* Notice I did not scan in the image and post it here - that would be against their copyright.


Nicole Follow the White Bunny said...

That is very disheartening indeed! I guess you would felt differently about things if they had only asked permission to use the embroidery and maybe offered some sort of compensation for it...

Carina said...

Corinne, I'm so sorry to hear about this! It continues to baffle me that people can't leave other people's designs alone. I guess I'm naive that way! ;-)

I hope you find a way to deal with this that won't take too much of your time and energy.

Sending you happy thoughts. :-)

Beached Librarian said...

That's utterly disgraceful. I'm so sorry you've had your work stolen and you've had to go through with this. Shame on the illustrator for being too lazy to do something original.

Kristen King said...

Unfortunately I've learned the hard way just like you that there are people who are just looking for ideas to steal and make lots of money doing it. It makes a person very discouraged when you are the one who put all the time and energy into designing something only for someone else to reap the benefits. I'm so sorry for your troubles, and this is awful, but you know, if we don't name the people doing this it will never stop...So I say tell the world who is doing it and let them know they stole from you. If we stand by and say nothing, the only ones who lose are us.

Anonymous said...

Oh, no, Corinne :(. I hope you're able to get it resolved in a way that's satisfactory to you.

And, yes, "yay" for the person who noticed your pattern on the book's cover and notified you.


Kay said...

How awful. I have seen so many posts onfacebbok about this recently, it seems to be all too common now to copy somone's work willy nilly.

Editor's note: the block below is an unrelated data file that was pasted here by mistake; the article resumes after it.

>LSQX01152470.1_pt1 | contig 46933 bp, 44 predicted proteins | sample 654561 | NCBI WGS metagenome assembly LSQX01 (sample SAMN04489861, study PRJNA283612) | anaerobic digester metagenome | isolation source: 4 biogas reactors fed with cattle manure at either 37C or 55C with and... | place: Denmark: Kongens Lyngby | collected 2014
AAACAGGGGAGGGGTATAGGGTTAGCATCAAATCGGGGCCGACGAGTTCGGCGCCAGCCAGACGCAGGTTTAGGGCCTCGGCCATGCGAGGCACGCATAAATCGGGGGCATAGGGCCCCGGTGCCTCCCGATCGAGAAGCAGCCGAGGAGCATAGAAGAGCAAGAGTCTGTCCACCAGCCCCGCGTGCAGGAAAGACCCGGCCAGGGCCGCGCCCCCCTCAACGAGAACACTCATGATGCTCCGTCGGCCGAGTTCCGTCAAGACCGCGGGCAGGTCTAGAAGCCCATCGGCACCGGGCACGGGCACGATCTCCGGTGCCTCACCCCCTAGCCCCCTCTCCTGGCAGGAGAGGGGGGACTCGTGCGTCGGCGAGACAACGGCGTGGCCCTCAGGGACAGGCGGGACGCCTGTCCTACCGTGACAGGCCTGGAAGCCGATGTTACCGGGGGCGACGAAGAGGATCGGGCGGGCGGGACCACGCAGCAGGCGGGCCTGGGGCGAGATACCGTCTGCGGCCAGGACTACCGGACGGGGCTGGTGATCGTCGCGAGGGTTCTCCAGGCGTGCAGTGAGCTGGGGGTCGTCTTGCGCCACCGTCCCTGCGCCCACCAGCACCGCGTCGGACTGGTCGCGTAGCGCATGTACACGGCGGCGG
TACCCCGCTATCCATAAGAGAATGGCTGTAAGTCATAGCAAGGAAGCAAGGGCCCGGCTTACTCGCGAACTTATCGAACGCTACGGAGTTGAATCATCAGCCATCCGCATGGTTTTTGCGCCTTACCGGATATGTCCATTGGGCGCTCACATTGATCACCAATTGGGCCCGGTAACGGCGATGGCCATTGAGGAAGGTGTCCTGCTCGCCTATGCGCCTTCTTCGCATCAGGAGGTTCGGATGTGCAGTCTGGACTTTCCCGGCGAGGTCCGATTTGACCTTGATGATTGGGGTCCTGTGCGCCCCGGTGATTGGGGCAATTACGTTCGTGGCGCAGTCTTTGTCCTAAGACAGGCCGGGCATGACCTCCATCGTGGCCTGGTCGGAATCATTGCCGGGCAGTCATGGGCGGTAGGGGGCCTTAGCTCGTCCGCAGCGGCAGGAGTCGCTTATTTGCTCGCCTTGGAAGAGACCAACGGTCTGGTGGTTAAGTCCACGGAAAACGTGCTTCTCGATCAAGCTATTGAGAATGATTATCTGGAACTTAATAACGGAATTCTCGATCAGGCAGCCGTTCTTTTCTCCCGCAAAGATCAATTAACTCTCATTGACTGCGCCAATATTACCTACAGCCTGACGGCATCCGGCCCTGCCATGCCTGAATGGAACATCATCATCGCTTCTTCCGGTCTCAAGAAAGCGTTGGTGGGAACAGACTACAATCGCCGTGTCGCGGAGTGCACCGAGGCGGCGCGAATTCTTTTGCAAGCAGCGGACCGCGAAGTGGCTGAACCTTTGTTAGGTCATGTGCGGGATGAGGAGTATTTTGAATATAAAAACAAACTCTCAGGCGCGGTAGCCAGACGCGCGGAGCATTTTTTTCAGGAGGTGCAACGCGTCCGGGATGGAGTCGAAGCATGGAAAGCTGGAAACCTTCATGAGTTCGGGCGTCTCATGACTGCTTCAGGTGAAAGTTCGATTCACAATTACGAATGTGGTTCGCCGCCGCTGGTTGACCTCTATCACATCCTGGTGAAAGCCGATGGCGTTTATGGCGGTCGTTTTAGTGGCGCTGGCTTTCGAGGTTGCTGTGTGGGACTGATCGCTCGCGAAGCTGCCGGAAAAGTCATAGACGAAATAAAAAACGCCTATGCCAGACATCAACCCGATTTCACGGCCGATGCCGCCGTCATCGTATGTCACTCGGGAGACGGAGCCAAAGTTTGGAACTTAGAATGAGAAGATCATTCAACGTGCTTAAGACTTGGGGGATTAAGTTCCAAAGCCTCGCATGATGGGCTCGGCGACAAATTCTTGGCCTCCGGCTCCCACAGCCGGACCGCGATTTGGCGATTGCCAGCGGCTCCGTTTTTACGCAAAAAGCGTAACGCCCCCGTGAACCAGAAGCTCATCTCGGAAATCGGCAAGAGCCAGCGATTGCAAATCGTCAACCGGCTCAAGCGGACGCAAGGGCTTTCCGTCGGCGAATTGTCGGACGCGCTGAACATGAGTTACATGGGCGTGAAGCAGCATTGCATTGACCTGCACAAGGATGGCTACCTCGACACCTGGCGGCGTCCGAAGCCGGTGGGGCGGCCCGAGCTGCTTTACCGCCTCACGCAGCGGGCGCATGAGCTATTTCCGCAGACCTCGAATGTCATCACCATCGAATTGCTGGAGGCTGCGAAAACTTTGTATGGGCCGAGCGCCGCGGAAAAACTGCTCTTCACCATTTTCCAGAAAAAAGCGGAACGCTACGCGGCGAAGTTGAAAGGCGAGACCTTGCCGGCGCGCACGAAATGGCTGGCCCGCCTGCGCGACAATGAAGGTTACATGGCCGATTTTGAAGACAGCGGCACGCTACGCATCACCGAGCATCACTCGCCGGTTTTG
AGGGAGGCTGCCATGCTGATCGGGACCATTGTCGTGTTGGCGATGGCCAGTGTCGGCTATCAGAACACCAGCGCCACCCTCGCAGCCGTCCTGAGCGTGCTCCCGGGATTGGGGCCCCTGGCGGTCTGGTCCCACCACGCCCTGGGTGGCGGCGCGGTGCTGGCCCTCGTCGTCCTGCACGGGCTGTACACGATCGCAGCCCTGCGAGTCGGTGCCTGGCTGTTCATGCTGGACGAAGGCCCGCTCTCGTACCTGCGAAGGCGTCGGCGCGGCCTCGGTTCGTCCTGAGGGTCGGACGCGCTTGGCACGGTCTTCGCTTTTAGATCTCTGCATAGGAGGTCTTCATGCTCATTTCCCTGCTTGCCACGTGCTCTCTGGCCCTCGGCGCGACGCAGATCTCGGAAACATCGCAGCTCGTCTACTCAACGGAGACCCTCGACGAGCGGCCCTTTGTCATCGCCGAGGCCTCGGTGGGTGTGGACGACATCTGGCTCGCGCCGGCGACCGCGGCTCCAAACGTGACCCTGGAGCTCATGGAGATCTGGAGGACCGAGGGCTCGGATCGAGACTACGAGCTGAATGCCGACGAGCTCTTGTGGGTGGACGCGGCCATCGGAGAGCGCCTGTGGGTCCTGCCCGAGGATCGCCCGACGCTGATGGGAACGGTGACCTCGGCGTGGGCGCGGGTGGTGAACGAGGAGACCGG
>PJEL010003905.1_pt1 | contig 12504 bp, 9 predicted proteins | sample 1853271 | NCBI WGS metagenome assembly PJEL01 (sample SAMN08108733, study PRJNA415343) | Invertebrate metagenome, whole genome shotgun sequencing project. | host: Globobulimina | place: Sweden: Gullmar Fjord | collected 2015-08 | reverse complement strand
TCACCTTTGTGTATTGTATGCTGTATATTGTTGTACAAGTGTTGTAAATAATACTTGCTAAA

Corinne/SeptemberHouse said...

Thanks so much for all the encouragement everyone. It is sad but true that when you bring this topic up it seems like everyone knows someone who has been a victim of this. I so wish that wasn't the case. Talking about it helps - thanks for listening everyone :D

Anonymous said...

Corinne, I am so saddened that this beautiful design, that I feel was made for me personally, has been copied by someone else. I received an embroidered "She Scatters Shamrocks" in a frame from my sister-in-law (Corinne's mother-in-law) for my birthday in April 2010. I cherish this beautifully crafted treasure that reminds me of my Irish heritage. Thank you! R.P.

Mary Pavlik said...

In the animal world such behavior is called kleptoparasitism. Kleptoparasitic animals are thieves and bandits. They gain by obtaining prey or other objects that they could not obtain themselves, or by saving the time and the effort required to obtain the desired item. Source: BBC.CO.UK/nature/adaptations/kleptoparasitism.
So far this definition fits the lazy and equally untalented individual who stole your design instead of coming up with something on their own. In the interest of saving space and cutting down on extra syllables, let's just call that person "the parasite." An illustrator? Not so much.